The association of the Muslims with India dates back to the twelfth century AD. This long association produced far-reaching effects among other things, on the country’s architecture also. The saga of Indo-Islamic architecture is a living proof of the synthesis and fusion of what was best in two of the great building traditions of the world, the Indian and the Islamic. This illustrated book, offers a detailed study on the subjects and is also a useful text for students of architecture. The large number of photos of various mosques, minars and minarets with exquisite workmanship add vitality to the text.
The author Ziyaud-Din A. Desai is a former Director (Epigraphy) Archaeological Survey of India.
The permanent association of the Muslims with India started decade of the twelfth century A.D. when Muhammad bin Sam, the Ghori King, conquered Delhi and the neighbouring parts. With his successor Sultan Qutbud-Din Aibak (1206-11), started what is known in the history of India as the Mamluk or Slave dynasty. After a rule of about a century (1206-90), the Mamluks were succeeded by the Khaljis (1290-1320) whose rule extended to a large part of the country. Then came the Tughluqs who having ruled for about a hundred years (1320-1412) were finally replaced by the Sayyids (1414-51) and the Lodis (1451-1526). It was during the rule of the Tughluqs themselves that there arose in the Deccan a new dynasty of Muslim kings known as the Bahmanis, which ruled first at Gulbarga and then at Bidar for about two centuries (1347-1538) until it was replaced by five dynasties with capitals at Golconda, Bijapur, Ahmednagar, Bidar and Gawilgrah (Berar): after enjoying authority for more than a century and a half, these kingdoms were in their turn annexed to the Mughal empire.
Likewise, the close of the Tughluq regime saw the establishment of independent kingdoms in other provinces like Gujarat, Malwa and Jaunpur. These kingdoms were also annexed one after another by the mighty Mughals (1526-1858) who exercised authority, first complete and then on a much smaller scale, until 1858 when the British officially assumed control. The Mughal rule was interrupted in its early years for a decade and a half (1540-55) during which the Suris under Sher Shah and his successors held away.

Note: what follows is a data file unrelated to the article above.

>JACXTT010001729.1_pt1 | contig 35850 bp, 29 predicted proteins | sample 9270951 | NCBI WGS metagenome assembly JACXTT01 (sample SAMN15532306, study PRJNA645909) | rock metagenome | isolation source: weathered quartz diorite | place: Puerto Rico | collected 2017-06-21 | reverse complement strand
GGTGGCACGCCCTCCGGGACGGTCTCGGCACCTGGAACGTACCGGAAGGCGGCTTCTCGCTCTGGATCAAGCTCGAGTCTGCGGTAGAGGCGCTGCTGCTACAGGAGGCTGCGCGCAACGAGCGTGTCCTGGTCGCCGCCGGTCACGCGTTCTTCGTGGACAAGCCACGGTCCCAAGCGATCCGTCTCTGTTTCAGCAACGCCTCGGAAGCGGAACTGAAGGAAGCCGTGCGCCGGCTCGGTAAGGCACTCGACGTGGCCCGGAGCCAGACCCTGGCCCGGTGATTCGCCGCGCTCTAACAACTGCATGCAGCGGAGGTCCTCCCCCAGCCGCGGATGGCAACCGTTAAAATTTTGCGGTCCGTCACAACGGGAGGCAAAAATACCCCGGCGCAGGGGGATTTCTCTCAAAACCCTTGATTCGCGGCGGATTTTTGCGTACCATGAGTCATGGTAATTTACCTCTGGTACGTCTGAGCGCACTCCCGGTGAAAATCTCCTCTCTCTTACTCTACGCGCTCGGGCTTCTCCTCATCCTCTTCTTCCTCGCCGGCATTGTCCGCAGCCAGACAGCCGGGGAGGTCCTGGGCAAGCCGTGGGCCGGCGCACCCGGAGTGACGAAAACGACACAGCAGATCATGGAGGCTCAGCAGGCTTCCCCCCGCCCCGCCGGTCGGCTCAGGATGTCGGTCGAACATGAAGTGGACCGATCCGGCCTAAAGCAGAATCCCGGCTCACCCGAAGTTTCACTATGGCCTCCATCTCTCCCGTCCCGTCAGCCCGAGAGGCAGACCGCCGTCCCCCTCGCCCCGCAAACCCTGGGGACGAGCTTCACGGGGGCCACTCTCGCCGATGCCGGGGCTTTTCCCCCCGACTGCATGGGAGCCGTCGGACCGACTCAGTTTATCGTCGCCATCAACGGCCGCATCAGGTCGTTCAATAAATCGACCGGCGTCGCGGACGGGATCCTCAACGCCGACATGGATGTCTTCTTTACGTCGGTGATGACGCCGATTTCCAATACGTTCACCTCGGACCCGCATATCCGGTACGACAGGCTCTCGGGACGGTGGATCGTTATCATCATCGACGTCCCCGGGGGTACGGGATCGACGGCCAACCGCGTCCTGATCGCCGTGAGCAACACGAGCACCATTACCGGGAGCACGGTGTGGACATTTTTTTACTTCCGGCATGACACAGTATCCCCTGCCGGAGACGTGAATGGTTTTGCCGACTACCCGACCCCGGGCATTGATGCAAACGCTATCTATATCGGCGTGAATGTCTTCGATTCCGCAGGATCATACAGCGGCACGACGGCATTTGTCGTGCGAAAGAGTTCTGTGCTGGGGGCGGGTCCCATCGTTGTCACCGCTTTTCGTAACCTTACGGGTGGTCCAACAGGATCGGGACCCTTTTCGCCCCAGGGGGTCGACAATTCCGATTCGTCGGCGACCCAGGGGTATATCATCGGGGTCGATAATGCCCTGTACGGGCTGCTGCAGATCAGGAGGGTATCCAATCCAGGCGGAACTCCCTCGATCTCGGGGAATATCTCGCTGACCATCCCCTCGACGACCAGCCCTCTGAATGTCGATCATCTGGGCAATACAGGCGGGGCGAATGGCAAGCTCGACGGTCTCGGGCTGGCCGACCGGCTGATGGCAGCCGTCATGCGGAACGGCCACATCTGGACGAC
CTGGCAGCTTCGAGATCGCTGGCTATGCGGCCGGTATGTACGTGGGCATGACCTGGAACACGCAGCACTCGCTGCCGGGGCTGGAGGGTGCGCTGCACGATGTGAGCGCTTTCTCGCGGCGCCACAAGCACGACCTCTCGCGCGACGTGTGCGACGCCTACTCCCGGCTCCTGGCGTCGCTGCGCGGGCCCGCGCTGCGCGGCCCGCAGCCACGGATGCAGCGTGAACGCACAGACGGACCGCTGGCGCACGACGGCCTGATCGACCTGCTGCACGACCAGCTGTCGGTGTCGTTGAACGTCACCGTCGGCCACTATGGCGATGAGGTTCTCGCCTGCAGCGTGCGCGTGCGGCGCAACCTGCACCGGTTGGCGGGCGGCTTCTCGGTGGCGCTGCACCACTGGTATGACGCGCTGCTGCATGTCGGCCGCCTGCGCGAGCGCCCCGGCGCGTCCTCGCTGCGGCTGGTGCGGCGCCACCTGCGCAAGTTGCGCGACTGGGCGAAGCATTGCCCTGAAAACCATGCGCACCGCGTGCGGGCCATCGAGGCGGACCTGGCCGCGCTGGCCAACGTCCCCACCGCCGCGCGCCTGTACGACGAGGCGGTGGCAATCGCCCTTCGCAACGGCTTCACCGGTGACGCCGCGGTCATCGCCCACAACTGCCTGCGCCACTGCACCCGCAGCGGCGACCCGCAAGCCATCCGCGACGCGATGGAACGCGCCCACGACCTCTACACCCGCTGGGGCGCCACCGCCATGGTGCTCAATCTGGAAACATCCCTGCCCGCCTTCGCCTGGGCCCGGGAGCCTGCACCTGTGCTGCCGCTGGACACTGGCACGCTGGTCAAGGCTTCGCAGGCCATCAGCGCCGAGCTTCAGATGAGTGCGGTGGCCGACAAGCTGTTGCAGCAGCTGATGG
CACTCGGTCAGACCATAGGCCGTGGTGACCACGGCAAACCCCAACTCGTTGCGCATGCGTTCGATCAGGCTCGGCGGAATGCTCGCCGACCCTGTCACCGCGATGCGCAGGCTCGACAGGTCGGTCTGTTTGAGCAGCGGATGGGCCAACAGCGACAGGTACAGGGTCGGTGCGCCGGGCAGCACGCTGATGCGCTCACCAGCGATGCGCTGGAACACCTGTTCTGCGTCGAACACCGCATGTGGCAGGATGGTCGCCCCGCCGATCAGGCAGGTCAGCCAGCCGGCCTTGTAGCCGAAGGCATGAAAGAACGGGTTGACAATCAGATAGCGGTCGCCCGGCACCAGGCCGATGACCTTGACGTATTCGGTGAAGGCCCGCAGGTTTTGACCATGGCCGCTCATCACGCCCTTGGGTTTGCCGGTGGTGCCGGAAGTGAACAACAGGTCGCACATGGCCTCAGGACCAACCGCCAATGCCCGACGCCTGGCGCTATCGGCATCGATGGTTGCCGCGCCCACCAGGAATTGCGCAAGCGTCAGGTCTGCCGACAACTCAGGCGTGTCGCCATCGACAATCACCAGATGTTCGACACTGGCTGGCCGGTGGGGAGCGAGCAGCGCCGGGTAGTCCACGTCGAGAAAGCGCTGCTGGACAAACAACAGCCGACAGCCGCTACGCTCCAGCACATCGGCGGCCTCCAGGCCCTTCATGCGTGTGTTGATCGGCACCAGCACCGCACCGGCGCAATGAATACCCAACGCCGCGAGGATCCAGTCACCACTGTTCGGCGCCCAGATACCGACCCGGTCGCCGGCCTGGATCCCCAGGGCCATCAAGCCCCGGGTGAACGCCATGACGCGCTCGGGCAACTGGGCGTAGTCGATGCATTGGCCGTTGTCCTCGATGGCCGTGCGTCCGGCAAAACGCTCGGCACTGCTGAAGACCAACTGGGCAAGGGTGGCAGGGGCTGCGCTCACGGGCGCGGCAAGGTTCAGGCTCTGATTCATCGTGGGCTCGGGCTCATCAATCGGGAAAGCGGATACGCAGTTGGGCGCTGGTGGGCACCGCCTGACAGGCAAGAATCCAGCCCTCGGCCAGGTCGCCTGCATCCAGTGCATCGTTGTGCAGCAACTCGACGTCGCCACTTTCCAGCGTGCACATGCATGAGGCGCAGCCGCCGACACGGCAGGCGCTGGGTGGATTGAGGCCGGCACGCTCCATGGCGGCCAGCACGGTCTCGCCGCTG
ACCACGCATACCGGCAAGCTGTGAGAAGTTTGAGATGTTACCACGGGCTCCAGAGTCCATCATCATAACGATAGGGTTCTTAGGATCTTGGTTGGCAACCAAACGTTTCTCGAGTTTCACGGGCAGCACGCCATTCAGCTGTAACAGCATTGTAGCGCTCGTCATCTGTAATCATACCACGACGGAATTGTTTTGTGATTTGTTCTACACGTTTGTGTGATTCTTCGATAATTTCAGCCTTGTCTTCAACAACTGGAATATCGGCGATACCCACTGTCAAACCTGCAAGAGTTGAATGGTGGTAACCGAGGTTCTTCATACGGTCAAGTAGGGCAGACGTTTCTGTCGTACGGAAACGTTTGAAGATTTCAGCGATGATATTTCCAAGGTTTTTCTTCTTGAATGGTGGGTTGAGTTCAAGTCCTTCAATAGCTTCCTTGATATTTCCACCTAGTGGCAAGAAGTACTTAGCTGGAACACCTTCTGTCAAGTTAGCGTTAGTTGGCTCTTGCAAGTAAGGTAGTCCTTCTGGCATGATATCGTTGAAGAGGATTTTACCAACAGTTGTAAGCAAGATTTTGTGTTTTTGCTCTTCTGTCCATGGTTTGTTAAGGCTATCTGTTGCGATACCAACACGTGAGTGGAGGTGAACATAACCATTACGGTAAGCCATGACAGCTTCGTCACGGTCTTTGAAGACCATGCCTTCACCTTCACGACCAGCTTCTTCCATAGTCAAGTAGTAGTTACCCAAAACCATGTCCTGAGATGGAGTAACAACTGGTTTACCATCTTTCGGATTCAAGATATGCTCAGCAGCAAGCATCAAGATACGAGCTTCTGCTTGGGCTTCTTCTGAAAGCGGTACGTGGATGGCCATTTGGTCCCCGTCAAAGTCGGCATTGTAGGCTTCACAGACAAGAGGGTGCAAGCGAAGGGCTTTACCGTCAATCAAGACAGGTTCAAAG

This long association of Muslims, who had brought their own traditions with them, was bound to produce far-reaching effects on the cultural, social and religious life of the country. Architecture, like other aspects of the country’s cultural life, was no exception.
The saga of Indo-Islamic architecture is living proof of the synthesis and fusion of what was best in two of the great building traditions of the world, the Indian and the Islamic. By the time the new comers had settled down permanently in Delhi and the neighbouring region in an aura of power and political authority, the building they had left behind already reflected the mighty building traditions of the great empires of Egypt and Persia and through Turkey, those of Greek Roman and Byzantine empires. On the other hand, India had an equally illustrious, exuberant and fully developed architectural style represented through a number of edifices and buildings.
The establishment of Muslim rule in the north brought face to face two great architectural traditions. However, like other aspects of their cultures, there was little in common between these two traditions in almost every field, right from the buildings material and method of construction to form and spirit of the buildings themselves. For example, the mosque and the mausoleum or tomb, round which, for the greater part, centres the interest of Indian Islamic architecture were completely unrelated to Indian tradition; not that secular architecture was overlooked or lacked the great aesthetic and architectural value which was its due, but the House of Worship and he last Resting place have from the earliest times exercised the imagination and creative power of man, and have again by their very nature, in contrast to buildings of secular character, withstood in great measure the ravages of time.